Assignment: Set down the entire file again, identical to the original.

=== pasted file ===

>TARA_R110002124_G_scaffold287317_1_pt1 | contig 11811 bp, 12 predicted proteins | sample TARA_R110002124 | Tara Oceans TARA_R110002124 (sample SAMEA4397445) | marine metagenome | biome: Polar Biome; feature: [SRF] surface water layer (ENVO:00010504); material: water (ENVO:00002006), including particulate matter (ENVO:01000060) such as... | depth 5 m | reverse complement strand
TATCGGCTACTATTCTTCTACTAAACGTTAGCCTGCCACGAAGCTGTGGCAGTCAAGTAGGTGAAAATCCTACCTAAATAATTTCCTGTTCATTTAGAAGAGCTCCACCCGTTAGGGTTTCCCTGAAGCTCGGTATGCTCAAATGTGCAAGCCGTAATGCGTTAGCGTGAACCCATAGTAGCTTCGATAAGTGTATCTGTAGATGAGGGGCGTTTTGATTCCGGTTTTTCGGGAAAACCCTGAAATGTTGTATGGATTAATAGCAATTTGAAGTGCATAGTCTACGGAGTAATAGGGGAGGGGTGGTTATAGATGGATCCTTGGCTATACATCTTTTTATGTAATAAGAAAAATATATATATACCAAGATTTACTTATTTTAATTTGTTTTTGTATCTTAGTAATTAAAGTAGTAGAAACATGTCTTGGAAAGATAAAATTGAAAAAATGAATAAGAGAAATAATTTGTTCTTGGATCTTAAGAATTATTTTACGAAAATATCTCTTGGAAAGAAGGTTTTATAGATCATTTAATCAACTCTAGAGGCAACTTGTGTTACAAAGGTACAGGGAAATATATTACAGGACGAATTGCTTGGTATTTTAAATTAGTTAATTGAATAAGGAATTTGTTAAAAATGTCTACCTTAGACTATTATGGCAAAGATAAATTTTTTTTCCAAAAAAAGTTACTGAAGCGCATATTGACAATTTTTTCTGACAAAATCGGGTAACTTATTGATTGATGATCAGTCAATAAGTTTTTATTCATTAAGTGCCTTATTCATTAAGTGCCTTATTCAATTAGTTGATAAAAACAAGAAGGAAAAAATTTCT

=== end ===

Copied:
>TARA_R110002124_G_scaffold287317_1_pt1 | contig 11811 bp, 12 predicted proteins | sample TARA_R110002124 | Tara Oceans TARA_R110002124 (sample SAMEA4397445) | marine metagenome | biome: Polar Biome; feature: [SRF] surface water layer (ENVO:00010504); material: water (ENVO:00002006), including particulate matter (ENVO:01000060) such as... | depth 5 m | reverse complement strand
TATCGGCTACTATTCTTCTACTAAACGTTAGCCTGCCACGAAGCTGTGGCAGTCAAGTAGGTGAAAATCCTACCTAAATAATTTCCTGTTCATTTAGAAGAGCTCCACCCGTTAGGGTTTCCCTGAAGCTCGGTATGCTCAAATGTGCAAGCCGTAATGCGTTAGCGTGAACCCATAGTAGCTTCGATAAGTGTATCTGTAGATGAGGGGCGTTTTGATTCCGGTTTTTCGGGAAAACCCTGAAATGTTGTATGGATTAATAGCAATTTGAAGTGCATAGTCTACGGAGTAATAGGGGAGGGGTGGTTATAGATGGATCCTTGGCTATACATCTTTTTATGTAATAAGAAAAATATATATATACCAAGATTTACTTATTTTAATTTGTTTTTGTATCTTAGTAATTAAAGTAGTAGAAACATGTCTTGGAAAGATAAAATTGAAAAAATGAATAAGAGAAATAATTTGTTCTTGGATCTTAAGAATTATTTTACGAAAATATCTCTTGGAAAGAAGGTTTTATAGATCATTTAATCAACTCTAGAGGCAACTTGTGTTACAAAGGTACAGGGAAATATATTACAGGACGAATTGCTTGGTATTTTAAATTAGTTAATTGAATAAGGAATTTGTTAAAAATGTCTACCTTAGACTATTATGGCAAAGATAAATTTTTTTTCCAAAAAAAGTTACTGAAGCGCATATTGACAATTTTTTCTGACAAAATCGGGTAACTTATTGATTGATGATCAGTCAATAAGTTTTTATTCATTAAGTGCCTTATTCATTAAGTGCCTTATTCAATTAGTTGATAAAAACAAGAAGGAAAAAATTTCT